ABU DHABI, UAE —Etihad Airways has just released a formal statement regarding the return of its Airbus A380 fleet into service following the highly-welcome spike in demand for international air travel that spans the commercial aviation industry as a whole after easing COVID-19-related travel restrictions.

The carrier will first return four of its ten currently inactive Airbus A380 aircraft to service as of the summer 2023 season, which will be operated between Abu Dhabi and London Heathrow.

Like other full-service carriers across the world, Etihad Airways decided to cease operating its superjumbos in November 2020 to cope with the significant revenue losses caused by the widespread negative economic impacts and disruptions linked to the global pandemic.

"It is wonderful to announce the return of this splendid aircraft," said Mohammed Al Shorafa, chairman of the Etihad Aviation Group.

"The A380’s reintroduction provides a further boost to Etihad’s capacity into the key UK market, with a knock-on effect for the wider GCC and Indian subcontinent that will bring more visitors to the city of Abu Dhabi."

The reintroduction of A380s into operation will enable the Gulf carrier to increase flight frequencies on existing routes and add new destinations to its network, the airline said.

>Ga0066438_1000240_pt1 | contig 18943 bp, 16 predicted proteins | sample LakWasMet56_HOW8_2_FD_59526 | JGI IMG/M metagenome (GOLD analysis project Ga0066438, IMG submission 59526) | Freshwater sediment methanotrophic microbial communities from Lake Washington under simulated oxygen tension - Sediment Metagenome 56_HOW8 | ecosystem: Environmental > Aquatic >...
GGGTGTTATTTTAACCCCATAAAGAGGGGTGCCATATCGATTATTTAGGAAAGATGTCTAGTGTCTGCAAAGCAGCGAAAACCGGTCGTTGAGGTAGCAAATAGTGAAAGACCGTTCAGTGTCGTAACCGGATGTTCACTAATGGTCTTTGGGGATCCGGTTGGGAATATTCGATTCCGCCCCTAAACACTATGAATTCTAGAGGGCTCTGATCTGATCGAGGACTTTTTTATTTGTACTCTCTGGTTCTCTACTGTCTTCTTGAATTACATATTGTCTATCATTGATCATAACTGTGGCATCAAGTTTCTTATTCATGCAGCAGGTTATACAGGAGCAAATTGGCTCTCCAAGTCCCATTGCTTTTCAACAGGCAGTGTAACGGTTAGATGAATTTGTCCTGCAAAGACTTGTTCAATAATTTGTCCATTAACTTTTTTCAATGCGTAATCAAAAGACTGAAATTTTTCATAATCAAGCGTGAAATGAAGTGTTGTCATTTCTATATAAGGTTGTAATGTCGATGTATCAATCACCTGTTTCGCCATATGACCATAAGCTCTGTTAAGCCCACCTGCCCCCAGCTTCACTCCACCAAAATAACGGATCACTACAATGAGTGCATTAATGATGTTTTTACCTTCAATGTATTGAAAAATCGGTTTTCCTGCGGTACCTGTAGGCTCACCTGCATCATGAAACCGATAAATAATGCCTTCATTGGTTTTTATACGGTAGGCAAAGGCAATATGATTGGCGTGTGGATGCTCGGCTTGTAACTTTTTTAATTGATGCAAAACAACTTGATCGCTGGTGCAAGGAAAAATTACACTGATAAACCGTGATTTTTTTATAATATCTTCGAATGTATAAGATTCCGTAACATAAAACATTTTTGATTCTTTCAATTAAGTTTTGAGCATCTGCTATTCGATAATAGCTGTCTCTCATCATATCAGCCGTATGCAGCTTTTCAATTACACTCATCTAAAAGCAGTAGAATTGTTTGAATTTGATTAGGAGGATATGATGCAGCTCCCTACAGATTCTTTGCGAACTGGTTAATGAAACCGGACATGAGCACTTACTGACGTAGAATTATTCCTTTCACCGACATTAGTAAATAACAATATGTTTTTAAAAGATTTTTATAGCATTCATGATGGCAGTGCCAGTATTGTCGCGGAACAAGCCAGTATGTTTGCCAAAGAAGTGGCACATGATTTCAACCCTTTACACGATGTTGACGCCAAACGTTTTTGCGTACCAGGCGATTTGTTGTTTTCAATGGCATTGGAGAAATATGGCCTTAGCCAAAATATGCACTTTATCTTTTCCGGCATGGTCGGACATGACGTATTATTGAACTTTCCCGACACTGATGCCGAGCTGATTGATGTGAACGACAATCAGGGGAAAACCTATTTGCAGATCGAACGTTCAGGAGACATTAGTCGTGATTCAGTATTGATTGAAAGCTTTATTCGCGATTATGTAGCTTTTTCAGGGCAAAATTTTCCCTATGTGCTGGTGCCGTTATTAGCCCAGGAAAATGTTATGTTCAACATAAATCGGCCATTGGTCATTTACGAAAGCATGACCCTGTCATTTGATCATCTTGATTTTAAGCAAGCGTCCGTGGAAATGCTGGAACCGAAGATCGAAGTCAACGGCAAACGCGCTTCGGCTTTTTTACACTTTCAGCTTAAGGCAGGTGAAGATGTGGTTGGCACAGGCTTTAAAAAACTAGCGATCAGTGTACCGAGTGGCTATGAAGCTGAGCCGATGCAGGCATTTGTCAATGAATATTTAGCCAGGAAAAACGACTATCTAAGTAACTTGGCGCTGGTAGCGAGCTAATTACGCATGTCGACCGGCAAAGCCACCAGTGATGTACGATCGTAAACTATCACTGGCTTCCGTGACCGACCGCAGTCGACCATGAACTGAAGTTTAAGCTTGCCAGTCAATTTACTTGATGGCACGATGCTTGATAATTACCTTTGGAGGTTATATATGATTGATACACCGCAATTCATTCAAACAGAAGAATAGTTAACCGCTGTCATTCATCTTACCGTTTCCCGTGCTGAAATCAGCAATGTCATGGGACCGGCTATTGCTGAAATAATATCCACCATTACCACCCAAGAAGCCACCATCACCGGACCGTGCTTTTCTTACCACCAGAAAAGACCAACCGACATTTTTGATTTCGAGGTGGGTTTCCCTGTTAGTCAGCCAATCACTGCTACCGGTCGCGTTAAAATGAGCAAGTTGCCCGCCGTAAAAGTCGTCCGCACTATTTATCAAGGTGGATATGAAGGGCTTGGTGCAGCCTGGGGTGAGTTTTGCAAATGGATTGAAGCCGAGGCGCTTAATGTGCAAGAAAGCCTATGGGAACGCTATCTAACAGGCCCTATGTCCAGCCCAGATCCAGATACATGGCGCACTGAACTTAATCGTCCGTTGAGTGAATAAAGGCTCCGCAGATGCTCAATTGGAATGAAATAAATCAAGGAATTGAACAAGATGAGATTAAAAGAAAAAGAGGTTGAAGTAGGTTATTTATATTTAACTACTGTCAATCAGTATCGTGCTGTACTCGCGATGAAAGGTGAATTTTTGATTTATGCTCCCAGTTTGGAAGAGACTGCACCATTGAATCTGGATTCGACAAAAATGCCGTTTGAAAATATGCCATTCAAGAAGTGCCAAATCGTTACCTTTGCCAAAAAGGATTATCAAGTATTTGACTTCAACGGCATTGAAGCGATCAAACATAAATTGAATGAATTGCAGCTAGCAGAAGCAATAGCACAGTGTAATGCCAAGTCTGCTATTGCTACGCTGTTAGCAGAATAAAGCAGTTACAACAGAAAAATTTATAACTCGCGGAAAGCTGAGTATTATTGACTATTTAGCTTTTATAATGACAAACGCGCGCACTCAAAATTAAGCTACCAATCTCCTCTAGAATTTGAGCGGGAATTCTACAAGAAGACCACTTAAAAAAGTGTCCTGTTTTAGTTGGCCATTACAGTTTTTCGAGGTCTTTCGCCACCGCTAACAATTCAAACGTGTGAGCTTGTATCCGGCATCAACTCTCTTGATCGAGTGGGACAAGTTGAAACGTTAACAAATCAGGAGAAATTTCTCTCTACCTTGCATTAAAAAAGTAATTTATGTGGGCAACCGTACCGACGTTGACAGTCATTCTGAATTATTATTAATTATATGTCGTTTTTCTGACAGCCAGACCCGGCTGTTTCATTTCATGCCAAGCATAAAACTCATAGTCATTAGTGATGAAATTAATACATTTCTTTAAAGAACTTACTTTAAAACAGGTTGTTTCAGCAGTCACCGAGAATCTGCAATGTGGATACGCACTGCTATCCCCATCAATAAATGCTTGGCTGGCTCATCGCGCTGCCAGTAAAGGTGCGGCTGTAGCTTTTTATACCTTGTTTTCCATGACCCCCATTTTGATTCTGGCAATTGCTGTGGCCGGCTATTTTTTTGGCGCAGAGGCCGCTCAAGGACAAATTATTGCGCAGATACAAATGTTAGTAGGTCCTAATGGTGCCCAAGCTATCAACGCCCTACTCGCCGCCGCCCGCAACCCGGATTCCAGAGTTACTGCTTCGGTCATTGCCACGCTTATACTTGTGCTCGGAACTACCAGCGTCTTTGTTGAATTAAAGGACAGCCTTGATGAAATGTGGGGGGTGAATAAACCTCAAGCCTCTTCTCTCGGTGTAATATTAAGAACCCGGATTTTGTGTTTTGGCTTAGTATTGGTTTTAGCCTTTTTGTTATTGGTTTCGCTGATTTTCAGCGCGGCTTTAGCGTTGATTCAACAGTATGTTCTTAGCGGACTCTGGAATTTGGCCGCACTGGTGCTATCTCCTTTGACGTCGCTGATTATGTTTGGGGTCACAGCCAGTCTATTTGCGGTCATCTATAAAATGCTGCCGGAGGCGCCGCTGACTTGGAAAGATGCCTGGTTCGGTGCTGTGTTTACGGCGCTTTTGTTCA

Although the A380 was largely withdrawn from service as the aviation industry struggled to sustain itself in the wake of widespread shutdowns and closures caused by the global health crisis, many carriers have decided to bring their dormant superjumbos back into operations after rising passenger volumes.

Australian flag carrier Qantas stated that it was preparing to return the sixth A380 to service, while British Airways has announced that the company will increase its A380 operations to and from multiple locations by the end of this year.

Lufthansa joined the forces last week. The airline flew the first superjumbo to Frankfurt from Teruel Airport in Spain, where it was stored for nearly two years. Three more will soon return to Frankfurt before commencing scheduled flights in the summer of 2023.

A new report released last week by the World Travel and Tourism Council—a global, nonprofit organization that actively promotes the tourism industry as a viable international economic factor—revealed that the demand for air travel spiked to an all-time high after the pandemic. More than two-thirds of individuals who attended the council's survey indicated they were planning to fly at least once or more sometime next year.